Tribalism and God’s nation

I don’t want to stray too far away from the topic of our Christian nation. I want to talk, though, about the concept of tribalism. It refers to the way that we define “us” and “them.” Every society has a set of rules that applies to our dealings with “us” and our dealings with “them.” We react differently to what happens to “us” than we do when it happens to “them.” (I discussed this in the post “Glad No Parrots Were Involved“; some read this as “America bashing,” when it was intended as “tribalism bashing”—that’s why the first illustration in that post was from Great Britain).

Tribalism says we can steal from them, but not from us. We can kill them, but not kill us. We can cheat them, but we’re expected to deal justly with us. If one of us is killed, we will avenge it by killing them. We see an innocuous form of tribalism in our sports; penalties against our team almost always seem to be unfair, while penalties against the other team are justified. If our team scores a lot of points, they are going for style points. If the other team scores a lot, they are showing a lack of sportsmanship.

Tribalism can occur at different levels. It can be based on family. Gangs operate via tribalism. Tribalism can be present based on religion, geography, or politics. In the West, people are often tribalistic at a national level, while much of the rest of the world divides itself along different lines.

We have to understand that the Christian nation doesn’t respect manmade borders and territories. As Paul so ably said it, “Here there is no Greek or Jew, circumcised or uncircumcised, barbarian, Scythian, slave or free, but Christ is all, and is in all.” (Colossians 3:11) The church isn’t made up of Haitians, Egyptians, Filipinos and Canadians. We are Christians. We are one nation.

Here’s what we have to understand. A believer in China is more “us” than a non-believer next door. A Christian Iraqi is more “our people” than a non-Christian U.S. soldier in the same place. When we talk about “our people overseas,” we aren’t talking about U.S. troops, we’re talking about our Christian brothers.

Does that mean we will operate by the rules of tribalism, cheating non-Christians because they aren’t “one of us.” Of course not. But we will put as much importance on the well-being of Haitians as we do on that of people in our own hometown. More than citizens of the world, we are citizens of heaven, which makes us ambassadors of good to the whole world.

11 thoughts on “Tribalism and God’s nation

  1. Tim said, “Here’s what we have to understand. A believer in China is more “us” than a non-believer next door. A Christian Iraqi is more “our people” than a non-Christian U.S. soldier in the same place.”

    I may be wrong, but I thought Jesus was saying “treat everyone the same, he would decide who is in, and who is out” In other words he would do the judging.
    But as you say “SOME” try to do his job for him.

  2. just a random comment,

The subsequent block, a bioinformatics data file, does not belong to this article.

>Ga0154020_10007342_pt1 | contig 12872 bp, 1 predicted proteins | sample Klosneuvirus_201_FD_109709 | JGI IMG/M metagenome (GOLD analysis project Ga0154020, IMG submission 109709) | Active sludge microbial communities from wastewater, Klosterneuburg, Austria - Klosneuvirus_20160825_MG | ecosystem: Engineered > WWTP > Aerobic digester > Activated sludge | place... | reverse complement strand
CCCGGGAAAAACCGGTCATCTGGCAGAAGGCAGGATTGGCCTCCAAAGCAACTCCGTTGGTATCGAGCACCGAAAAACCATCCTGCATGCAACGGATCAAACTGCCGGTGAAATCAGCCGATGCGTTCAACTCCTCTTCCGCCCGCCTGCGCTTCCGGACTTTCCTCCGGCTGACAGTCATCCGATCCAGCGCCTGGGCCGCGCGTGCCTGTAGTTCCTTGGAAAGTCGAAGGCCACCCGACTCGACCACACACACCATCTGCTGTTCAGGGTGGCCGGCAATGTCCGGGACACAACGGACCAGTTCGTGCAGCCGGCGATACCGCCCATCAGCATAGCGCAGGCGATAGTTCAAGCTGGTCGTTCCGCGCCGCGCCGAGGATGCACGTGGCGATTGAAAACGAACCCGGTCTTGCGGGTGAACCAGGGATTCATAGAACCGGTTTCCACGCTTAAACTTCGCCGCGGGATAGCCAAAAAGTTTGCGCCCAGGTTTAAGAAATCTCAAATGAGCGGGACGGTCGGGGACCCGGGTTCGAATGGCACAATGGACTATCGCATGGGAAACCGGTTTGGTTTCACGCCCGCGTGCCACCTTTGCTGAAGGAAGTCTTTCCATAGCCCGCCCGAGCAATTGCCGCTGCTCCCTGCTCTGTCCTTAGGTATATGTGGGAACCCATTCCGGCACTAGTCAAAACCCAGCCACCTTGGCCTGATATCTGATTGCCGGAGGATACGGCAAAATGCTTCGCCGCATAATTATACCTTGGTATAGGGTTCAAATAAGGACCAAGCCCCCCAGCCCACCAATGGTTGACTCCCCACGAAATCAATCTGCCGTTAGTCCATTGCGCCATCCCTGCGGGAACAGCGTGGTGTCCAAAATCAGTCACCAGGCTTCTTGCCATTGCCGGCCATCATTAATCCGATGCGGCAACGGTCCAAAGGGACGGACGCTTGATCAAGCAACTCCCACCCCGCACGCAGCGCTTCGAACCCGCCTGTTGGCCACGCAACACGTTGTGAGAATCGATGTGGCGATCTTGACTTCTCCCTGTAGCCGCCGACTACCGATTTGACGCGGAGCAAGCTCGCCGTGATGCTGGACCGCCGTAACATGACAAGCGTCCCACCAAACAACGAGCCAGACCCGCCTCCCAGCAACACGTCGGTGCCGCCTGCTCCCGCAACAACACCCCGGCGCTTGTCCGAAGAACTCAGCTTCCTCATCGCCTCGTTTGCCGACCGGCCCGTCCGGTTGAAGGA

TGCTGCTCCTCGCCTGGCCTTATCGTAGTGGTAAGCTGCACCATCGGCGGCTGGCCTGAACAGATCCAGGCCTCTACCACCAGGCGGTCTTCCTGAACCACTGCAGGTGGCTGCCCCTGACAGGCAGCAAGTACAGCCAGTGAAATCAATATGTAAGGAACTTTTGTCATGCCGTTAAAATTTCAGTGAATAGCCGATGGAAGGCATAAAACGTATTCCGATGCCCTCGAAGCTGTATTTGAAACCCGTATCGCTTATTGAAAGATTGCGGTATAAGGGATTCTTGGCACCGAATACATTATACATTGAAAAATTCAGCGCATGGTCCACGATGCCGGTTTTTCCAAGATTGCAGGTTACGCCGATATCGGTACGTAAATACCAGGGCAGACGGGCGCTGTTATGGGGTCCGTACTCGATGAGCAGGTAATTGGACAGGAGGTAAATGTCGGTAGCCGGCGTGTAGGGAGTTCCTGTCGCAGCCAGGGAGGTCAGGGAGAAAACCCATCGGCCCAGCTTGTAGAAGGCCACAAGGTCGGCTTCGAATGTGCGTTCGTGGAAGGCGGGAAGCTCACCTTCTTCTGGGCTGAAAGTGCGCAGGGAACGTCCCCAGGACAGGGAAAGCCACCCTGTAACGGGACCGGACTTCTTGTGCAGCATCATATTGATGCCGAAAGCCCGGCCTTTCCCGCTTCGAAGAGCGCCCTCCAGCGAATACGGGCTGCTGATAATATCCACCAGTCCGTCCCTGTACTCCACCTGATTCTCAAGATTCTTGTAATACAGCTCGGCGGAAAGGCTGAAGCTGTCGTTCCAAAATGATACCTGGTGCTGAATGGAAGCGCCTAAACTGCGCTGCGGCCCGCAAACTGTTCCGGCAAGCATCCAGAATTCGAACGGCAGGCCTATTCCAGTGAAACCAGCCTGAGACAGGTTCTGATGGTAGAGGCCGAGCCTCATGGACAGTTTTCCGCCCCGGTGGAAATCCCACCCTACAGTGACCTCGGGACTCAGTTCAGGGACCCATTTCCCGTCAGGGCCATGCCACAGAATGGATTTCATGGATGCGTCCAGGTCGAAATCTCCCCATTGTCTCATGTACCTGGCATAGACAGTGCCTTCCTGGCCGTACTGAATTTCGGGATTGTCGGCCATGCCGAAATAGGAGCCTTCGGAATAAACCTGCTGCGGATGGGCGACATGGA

Italians liked to ask and talk a lot about race relations in America, but at the same time, immigration was a hot issue there, africans and albanians were not welcome

  3. Tim, well said. I have had some of these same discussions in trying to raise monies for food and medical efforts for our brothers and sisters of other countries. Last year after the huricanes in Haiti and now again with earthquake relief. These people many speak and look differently than we do but they are still of the household of faith.

  4. Brian,

    I saw some of the same in Argentina. They would criticize us on race, but would justify their discrimination toward Bolivians… because it wasn’t racial.

    Tribalism is a common ill.

    Grace and peace,
    Tim Archer

  5. Kevin,
    Welcome to the Kitchen! I believe it’s your first time here. May God bless your efforts to raise money for those in need.
    Grace and peace,
    Tim Archer

  6. Tim, thank you for this entire series of posts and for challenging our faith, our thinking, and our priorities.
    Blessings to you and your family!

  7. And yet to truthfully speak against tribalism in a way that proclaims the truth application of a passage like Colossian 3.11 and many others is to be so counter-cultural that it is like swimming upstream on a very hard down-stream current…it aint easy and it is very stressful and tiring.

    Thanks for the great post!

    Grace and peace,


  8. Tim,

    these last few posts have been amazing. i really hope you’ll continue on fleshing out these ideas. they are a message that is utterly bereft from many pulpits i gather, yet so fundamental to our faith. please don’t stop now!



  9. From the comfort of our individualism, it is easy to see the flaws of tribalism. It is easier still to see the flaws in the aberrations of tribalism.
    On the strong group – weak group continium, the USA is just a bit to the left of Australia and to the right of everybody else. There is a lot that can be said for having a strong group mentality, especially if we value scripture. Obviously, without ethics or humility it is a disastrous system. I only wish that tribalism had a monopoly on lying, cheating, murdering, etc. Sadly, individualism is simply a system of one member tribes.

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